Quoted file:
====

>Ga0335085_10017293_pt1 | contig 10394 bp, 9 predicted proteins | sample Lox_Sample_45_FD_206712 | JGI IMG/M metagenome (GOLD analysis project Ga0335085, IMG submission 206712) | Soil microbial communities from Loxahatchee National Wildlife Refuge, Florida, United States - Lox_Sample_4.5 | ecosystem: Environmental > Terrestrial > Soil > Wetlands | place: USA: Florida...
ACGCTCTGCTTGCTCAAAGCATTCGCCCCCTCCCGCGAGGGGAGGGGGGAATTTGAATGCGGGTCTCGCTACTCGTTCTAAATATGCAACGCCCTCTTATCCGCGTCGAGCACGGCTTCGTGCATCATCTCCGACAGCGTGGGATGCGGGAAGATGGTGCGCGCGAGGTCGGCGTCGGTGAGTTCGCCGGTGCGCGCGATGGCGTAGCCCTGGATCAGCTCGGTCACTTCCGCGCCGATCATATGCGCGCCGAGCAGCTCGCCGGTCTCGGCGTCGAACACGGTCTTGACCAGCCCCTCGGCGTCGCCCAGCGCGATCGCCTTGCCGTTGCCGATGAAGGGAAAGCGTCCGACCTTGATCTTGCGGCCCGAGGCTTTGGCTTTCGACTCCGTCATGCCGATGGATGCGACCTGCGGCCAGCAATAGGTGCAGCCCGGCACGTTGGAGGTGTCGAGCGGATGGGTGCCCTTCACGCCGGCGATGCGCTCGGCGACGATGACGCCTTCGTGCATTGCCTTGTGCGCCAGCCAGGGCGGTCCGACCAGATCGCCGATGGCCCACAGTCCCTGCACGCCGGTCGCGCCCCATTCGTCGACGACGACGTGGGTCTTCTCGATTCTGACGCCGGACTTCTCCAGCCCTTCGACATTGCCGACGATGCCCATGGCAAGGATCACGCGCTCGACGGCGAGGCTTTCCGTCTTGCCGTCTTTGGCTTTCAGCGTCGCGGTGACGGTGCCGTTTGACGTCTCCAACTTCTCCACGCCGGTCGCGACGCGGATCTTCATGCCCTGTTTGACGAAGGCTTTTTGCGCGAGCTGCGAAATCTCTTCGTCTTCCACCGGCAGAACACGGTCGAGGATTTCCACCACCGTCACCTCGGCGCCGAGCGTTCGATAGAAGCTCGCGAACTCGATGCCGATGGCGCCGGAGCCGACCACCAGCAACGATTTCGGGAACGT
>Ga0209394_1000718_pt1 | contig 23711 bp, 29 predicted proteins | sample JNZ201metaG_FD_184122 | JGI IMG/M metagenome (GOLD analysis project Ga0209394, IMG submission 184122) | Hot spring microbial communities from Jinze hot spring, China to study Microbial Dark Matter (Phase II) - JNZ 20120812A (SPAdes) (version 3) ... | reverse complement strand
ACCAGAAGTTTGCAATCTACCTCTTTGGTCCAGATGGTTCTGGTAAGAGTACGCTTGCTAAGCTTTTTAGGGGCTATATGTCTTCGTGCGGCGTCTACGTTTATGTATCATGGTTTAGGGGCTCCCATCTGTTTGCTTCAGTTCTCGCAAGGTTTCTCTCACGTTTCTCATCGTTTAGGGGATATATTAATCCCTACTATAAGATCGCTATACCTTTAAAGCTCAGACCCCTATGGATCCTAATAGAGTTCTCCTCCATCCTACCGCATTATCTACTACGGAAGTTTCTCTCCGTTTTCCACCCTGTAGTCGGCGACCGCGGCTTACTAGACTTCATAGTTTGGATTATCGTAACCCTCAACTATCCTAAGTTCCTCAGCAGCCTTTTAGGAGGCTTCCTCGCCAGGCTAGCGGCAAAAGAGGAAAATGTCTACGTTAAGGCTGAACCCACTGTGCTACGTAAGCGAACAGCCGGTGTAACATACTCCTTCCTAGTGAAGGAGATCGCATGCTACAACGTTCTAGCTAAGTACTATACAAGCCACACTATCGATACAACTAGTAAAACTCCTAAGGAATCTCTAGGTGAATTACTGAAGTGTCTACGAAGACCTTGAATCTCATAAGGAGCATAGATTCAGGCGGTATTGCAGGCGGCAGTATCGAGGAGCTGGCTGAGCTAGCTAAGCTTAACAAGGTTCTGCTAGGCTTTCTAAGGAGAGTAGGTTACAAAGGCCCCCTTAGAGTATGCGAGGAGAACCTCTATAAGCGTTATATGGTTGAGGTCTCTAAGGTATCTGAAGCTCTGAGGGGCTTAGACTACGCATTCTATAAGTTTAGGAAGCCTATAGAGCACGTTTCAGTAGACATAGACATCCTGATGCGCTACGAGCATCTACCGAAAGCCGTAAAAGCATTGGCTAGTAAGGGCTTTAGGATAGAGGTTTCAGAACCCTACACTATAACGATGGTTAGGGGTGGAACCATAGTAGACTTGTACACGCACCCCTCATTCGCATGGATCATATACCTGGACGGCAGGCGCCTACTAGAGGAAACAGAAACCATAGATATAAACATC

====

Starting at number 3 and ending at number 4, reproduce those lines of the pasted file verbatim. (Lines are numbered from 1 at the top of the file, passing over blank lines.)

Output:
>Ga0209394_1000718_pt1 | contig 23711 bp, 29 predicted proteins | sample JNZ201metaG_FD_184122 | JGI IMG/M metagenome (GOLD analysis project Ga0209394, IMG submission 184122) | Hot spring microbial communities from Jinze hot spring, China to study Microbial Dark Matter (Phase II) - JNZ 20120812A (SPAdes) (version 3) ... | reverse complement strand
ACCAGAAGTTTGCAATCTACCTCTTTGGTCCAGATGGTTCTGGTAAGAGTACGCTTGCTAAGCTTTTTAGGGGCTATATGTCTTCGTGCGGCGTCTACGTTTATGTATCATGGTTTAGGGGCTCCCATCTGTTTGCTTCAGTTCTCGCAAGGTTTCTCTCACGTTTCTCATCGTTTAGGGGATATATTAATCCCTACTATAAGATCGCTATACCTTTAAAGCTCAGACCCCTATGGATCCTAATAGAGTTCTCCTCCATCCTACCGCATTATCTACTACGGAAGTTTCTCTCCGTTTTCCACCCTGTAGTCGGCGACCGCGGCTTACTAGACTTCATAGTTTGGATTATCGTAACCCTCAACTATCCTAAGTTCCTCAGCAGCCTTTTAGGAGGCTTCCTCGCCAGGCTAGCGGCAAAAGAGGAAAATGTCTACGTTAAGGCTGAACCCACTGTGCTACGTAAGCGAACAGCCGGTGTAACATACTCCTTCCTAGTGAAGGAGATCGCATGCTACAACGTTCTAGCTAAGTACTATACAAGCCACACTATCGATACAACTAGTAAAACTCCTAAGGAATCTCTAGGTGAATTACTGAAGTGTCTACGAAGACCTTGAATCTCATAAGGAGCATAGATTCAGGCGGTATTGCAGGCGGCAGTATCGAGGAGCTGGCTGAGCTAGCTAAGCTTAACAAGGTTCTGCTAGGCTTTCTAAGGAGAGTAGGTTACAAAGGCCCCCTTAGAGTATGCGAGGAGAACCTCTATAAGCGTTATATGGTTGAGGTCTCTAAGGTATCTGAAGCTCTGAGGGGCTTAGACTACGCATTCTATAAGTTTAGGAAGCCTATAGAGCACGTTTCAGTAGACATAGACATCCTGATGCGCTACGAGCATCTACCGAAAGCCGTAAAAGCATTGGCTAGTAAGGGCTTTAGGATAGAGGTTTCAGAACCCTACACTATAACGATGGTTAGGGGTGGAACCATAGTAGACTTGTACACGCACCCCTCATTCGCATGGATCATATACCTGGACGGCAGGCGCCTACTAGAGGAAACAGAAACCATAGATATAAACATC